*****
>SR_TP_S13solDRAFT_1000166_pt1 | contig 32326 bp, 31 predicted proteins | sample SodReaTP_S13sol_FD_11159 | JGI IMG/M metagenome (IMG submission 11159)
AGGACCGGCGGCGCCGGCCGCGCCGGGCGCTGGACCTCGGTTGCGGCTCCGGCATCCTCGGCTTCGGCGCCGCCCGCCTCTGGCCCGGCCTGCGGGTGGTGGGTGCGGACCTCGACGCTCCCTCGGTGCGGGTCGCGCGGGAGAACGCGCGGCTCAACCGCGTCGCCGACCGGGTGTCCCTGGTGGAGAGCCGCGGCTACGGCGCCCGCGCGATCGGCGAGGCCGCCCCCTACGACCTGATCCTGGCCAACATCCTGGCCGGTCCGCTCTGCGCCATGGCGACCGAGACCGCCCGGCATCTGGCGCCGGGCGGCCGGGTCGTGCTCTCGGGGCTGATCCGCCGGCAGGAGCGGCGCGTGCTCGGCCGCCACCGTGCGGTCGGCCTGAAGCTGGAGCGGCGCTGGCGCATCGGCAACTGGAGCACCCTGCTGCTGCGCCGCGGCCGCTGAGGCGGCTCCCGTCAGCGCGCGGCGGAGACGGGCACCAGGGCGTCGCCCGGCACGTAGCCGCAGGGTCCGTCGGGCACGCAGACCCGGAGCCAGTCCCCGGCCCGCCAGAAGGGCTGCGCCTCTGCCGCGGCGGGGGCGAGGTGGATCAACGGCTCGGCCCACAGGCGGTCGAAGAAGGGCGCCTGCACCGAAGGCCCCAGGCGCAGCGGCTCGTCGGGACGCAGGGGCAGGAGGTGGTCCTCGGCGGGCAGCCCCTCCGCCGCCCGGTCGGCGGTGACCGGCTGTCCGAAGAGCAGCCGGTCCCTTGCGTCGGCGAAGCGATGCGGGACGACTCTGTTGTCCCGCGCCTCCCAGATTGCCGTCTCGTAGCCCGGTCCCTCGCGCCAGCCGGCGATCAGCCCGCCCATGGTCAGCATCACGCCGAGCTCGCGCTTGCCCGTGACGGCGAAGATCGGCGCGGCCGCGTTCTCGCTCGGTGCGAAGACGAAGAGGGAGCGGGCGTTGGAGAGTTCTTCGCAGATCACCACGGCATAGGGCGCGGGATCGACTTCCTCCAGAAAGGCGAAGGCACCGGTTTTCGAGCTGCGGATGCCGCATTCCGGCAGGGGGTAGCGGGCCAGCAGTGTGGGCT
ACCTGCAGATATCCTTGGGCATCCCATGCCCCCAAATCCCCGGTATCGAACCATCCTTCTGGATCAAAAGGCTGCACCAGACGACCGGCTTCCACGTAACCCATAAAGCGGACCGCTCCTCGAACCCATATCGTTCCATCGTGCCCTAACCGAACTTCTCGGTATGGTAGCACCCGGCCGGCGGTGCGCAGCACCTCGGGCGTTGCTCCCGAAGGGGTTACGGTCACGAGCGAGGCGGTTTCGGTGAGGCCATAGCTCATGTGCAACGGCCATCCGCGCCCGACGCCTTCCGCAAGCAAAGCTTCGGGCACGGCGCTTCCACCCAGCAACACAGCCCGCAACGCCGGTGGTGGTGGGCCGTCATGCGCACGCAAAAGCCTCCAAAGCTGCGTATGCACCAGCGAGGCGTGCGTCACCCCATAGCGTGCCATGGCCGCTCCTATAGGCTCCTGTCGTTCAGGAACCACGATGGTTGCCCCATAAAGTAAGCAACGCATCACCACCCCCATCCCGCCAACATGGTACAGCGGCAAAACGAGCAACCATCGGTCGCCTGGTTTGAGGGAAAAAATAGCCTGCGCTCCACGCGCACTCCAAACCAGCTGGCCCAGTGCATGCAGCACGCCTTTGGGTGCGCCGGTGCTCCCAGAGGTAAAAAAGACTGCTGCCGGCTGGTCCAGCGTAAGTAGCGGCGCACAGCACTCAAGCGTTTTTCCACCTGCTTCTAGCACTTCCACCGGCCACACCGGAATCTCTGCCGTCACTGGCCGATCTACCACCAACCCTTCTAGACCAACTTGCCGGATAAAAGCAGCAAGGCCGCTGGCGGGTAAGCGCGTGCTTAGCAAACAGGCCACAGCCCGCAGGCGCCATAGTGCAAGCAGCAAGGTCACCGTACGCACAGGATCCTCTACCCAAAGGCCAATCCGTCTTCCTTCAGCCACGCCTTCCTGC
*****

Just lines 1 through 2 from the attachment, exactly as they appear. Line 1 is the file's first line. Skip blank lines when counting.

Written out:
>SR_TP_S13solDRAFT_1000166_pt1 | contig 32326 bp, 31 predicted proteins | sample SodReaTP_S13sol_FD_11159 | JGI IMG/M metagenome (IMG submission 11159)
AGGACCGGCGGCGCCGGCCGCGCCGGGCGCTGGACCTCGGTTGCGGCTCCGGCATCCTCGGCTTCGGCGCCGCCCGCCTCTGGCCCGGCCTGCGGGTGGTGGGTGCGGACCTCGACGCTCCCTCGGTGCGGGTCGCGCGGGAGAACGCGCGGCTCAACCGCGTCGCCGACCGGGTGTCCCTGGTGGAGAGCCGCGGCTACGGCGCCCGCGCGATCGGCGAGGCCGCCCCCTACGACCTGATCCTGGCCAACATCCTGGCCGGTCCGCTCTGCGCCATGGCGACCGAGACCGCCCGGCATCTGGCGCCGGGCGGCCGGGTCGTGCTCTCGGGGCTGATCCGCCGGCAGGAGCGGCGCGTGCTCGGCCGCCACCGTGCGGTCGGCCTGAAGCTGGAGCGGCGCTGGCGCATCGGCAACTGGAGCACCCTGCTGCTGCGCCGCGGCCGCTGAGGCGGCTCCCGTCAGCGCGCGGCGGAGACGGGCACCAGGGCGTCGCCCGGCACGTAGCCGCAGGGTCCGTCGGGCACGCAGACCCGGAGCCAGTCCCCGGCCCGCCAGAAGGGCTGCGCCTCTGCCGCGGCGGGGGCGAGGTGGATCAACGGCTCGGCCCACAGGCGGTCGAAGAAGGGCGCCTGCACCGAAGGCCCCAGGCGCAGCGGCTCGTCGGGACGCAGGGGCAGGAGGTGGTCCTCGGCGGGCAGCCCCTCCGCCGCCCGGTCGGCGGTGACCGGCTGTCCGAAGAGCAGCCGGTCCCTTGCGTCGGCGAAGCGATGCGGGACGACTCTGTTGTCCCGCGCCTCCCAGATTGCCGTCTCGTAGCCCGGTCCCTCGCGCCAGCCGGCGATCAGCCCGCCCATGGTCAGCATCACGCCGAGCTCGCGCTTGCCCGTGACGGCGAAGATCGGCGCGGCCGCGTTCTCGCTCGGTGCGAAGACGAAGAGGGAGCGGGCGTTGGAGAGTTCTTCGCAGATCACCACGGCATAGGGCGCGGGATCGACTTCCTCCAGAAAGGCGAAGGCACCGGTTTTCGAGCTGCGGATGCCGCATTCCGGCAGGGGGTAGCGGGCCAGCAGTGTGGGCT